First, does this surprise you? In any of several ways?
A-Rod thinks that he can throw enough money at the situation to take care of it. Also, unlike Barry Bonds, apparently, either there or elsewhere, he doesn't have anybody who will go to the mat for him.
That said, it's not just about A-Rod this time:
The two people said that the investigators were told by the ex-employees and others that documents said to be from the clinic had been put up for sale by various people and that Rodriguez had arranged for an intermediary to purchase at least some of them.That, in turn, led Major League Baseball to conclude that other players linked to the clinic would also attempt to buy documents to conceal incriminating evidence and accelerated baseball’s efforts to purchase as many documents as it could.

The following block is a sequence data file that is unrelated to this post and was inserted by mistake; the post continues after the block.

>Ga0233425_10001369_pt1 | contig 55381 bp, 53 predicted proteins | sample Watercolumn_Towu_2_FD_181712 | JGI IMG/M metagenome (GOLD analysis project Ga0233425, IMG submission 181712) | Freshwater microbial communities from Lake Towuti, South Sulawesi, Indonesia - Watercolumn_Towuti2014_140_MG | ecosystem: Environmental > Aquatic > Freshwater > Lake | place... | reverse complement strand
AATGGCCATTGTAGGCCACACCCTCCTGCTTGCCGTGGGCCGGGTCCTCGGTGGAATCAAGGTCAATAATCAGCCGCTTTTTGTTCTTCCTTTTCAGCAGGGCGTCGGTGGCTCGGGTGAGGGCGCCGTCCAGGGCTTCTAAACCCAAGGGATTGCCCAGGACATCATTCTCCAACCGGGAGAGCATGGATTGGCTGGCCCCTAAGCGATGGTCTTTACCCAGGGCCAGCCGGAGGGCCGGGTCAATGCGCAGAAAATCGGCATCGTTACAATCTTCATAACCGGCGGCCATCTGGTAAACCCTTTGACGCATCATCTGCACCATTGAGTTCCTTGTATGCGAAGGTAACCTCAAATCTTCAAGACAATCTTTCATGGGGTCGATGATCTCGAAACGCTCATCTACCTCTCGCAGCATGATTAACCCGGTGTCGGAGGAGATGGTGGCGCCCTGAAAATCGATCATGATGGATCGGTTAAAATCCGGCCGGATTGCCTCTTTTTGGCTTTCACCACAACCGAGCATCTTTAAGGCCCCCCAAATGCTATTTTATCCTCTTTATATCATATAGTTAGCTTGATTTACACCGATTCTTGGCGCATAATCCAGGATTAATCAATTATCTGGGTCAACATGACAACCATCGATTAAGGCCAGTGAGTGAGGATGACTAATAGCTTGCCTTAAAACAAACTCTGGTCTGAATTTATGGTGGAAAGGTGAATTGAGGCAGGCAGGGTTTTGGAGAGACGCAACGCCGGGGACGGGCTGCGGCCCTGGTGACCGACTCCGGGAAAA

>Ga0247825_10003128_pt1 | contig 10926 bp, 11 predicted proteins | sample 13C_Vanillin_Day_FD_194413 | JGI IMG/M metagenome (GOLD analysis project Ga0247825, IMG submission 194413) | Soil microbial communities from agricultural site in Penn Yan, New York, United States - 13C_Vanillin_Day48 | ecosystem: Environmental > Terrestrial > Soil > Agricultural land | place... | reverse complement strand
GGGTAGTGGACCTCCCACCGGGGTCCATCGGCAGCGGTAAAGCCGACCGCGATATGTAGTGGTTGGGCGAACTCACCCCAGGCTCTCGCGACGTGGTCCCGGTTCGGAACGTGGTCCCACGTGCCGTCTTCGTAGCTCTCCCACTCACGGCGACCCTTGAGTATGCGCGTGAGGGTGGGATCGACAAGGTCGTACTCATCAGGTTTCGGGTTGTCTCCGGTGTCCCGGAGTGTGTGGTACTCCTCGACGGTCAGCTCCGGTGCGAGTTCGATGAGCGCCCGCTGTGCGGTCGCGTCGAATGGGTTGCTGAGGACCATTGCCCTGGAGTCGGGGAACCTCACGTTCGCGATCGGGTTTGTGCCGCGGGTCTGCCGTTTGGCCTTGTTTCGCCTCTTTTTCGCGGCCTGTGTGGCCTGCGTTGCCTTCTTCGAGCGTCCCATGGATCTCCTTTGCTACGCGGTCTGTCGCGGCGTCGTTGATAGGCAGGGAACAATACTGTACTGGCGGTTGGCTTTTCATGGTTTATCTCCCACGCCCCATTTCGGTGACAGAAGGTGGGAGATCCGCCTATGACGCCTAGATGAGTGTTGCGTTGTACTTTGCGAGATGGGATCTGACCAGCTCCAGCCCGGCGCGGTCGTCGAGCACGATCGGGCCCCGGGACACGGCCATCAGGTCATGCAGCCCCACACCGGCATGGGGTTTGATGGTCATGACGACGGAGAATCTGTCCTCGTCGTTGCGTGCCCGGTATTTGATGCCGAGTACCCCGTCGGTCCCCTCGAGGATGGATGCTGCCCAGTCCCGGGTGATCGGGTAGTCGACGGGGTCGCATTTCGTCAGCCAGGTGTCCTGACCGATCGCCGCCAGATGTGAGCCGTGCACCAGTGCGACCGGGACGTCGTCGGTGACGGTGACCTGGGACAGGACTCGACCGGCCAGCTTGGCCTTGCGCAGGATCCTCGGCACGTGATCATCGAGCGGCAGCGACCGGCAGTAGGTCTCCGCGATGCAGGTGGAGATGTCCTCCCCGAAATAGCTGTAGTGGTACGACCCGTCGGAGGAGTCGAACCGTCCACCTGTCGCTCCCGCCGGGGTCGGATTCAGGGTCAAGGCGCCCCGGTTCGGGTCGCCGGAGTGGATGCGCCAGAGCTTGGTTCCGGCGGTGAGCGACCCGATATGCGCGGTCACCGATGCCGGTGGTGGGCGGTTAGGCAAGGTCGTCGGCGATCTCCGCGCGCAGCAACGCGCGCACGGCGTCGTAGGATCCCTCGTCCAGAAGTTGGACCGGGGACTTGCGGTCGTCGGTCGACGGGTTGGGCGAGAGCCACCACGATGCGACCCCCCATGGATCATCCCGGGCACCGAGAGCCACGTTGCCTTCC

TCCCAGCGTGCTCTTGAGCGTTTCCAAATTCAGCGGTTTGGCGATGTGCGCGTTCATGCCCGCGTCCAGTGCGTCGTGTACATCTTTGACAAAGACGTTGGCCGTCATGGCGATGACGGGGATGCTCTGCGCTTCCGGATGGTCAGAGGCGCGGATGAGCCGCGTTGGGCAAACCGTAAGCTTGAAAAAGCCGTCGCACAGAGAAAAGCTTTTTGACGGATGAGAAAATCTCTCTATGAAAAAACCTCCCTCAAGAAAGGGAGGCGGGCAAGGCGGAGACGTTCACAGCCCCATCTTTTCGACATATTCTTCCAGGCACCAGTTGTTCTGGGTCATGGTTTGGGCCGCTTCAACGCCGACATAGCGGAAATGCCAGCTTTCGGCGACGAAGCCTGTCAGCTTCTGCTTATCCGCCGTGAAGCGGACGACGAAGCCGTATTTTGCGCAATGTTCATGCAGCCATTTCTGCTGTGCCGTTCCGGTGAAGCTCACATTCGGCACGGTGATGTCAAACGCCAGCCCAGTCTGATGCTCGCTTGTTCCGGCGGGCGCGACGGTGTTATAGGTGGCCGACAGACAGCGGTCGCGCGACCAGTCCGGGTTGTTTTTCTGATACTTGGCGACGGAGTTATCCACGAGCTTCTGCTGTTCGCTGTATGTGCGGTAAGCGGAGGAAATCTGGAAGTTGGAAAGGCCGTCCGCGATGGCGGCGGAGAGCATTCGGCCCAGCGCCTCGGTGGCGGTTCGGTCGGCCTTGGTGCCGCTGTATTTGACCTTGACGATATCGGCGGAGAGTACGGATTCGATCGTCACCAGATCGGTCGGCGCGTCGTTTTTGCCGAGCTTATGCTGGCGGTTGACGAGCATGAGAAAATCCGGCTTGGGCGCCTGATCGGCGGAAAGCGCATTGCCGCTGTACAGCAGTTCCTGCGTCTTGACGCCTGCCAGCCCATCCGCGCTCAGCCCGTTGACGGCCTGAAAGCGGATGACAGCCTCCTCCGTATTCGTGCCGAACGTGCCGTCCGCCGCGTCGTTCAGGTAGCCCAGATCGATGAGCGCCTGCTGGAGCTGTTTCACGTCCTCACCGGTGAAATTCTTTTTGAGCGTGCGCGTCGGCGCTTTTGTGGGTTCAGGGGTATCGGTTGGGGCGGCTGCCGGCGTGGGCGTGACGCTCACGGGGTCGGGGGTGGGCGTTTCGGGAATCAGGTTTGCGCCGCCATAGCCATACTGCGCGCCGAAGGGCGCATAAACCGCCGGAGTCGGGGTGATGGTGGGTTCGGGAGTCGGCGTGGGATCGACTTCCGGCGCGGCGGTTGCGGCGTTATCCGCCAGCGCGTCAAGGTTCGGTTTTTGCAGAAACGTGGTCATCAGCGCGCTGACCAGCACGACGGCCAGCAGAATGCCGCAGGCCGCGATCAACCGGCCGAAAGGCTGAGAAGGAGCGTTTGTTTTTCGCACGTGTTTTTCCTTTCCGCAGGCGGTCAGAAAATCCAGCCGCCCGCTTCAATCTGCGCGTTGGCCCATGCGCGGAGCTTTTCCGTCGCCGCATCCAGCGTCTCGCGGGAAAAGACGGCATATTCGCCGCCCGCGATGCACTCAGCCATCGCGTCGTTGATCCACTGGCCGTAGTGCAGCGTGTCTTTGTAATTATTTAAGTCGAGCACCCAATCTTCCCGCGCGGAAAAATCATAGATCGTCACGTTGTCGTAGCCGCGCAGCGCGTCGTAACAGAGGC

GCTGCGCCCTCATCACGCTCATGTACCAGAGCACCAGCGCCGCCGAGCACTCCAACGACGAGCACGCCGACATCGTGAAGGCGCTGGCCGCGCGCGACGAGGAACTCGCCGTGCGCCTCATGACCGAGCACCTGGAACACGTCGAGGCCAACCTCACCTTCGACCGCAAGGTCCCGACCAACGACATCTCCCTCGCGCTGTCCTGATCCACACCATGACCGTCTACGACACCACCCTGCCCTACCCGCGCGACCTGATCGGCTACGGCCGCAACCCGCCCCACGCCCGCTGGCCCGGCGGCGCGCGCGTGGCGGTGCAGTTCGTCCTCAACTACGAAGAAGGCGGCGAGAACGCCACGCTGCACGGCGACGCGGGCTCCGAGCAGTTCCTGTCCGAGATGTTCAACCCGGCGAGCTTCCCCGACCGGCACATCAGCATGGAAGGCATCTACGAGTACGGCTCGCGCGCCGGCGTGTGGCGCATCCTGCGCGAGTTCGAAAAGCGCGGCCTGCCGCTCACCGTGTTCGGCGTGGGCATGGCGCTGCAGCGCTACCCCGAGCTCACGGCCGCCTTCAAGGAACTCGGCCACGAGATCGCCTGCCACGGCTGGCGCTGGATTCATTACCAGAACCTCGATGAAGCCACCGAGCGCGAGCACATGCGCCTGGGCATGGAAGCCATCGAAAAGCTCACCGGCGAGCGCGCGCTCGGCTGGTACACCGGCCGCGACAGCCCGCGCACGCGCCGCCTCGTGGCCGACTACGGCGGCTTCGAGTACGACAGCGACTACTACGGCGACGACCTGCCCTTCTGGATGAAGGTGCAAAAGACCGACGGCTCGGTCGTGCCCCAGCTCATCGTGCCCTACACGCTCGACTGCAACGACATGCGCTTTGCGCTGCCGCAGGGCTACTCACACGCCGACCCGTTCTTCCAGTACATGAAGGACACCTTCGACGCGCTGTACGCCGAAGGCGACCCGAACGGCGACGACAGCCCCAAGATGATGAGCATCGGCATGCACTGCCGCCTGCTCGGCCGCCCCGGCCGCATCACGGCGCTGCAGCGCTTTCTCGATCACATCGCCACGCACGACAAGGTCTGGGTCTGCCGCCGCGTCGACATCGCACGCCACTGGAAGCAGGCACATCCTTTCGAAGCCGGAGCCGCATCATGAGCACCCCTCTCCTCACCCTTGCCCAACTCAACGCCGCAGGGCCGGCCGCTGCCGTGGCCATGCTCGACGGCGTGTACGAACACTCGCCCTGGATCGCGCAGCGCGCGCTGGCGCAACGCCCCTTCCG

That explains a lot.Those ex-employees were paid for the time they spent talking with baseball’s investigators, the two people said, with the payments not believed to have exceeded several thousand dollars. Whether their statements alone are strong enough for baseball officials to proceed with disciplinary action against various players remains to be seen.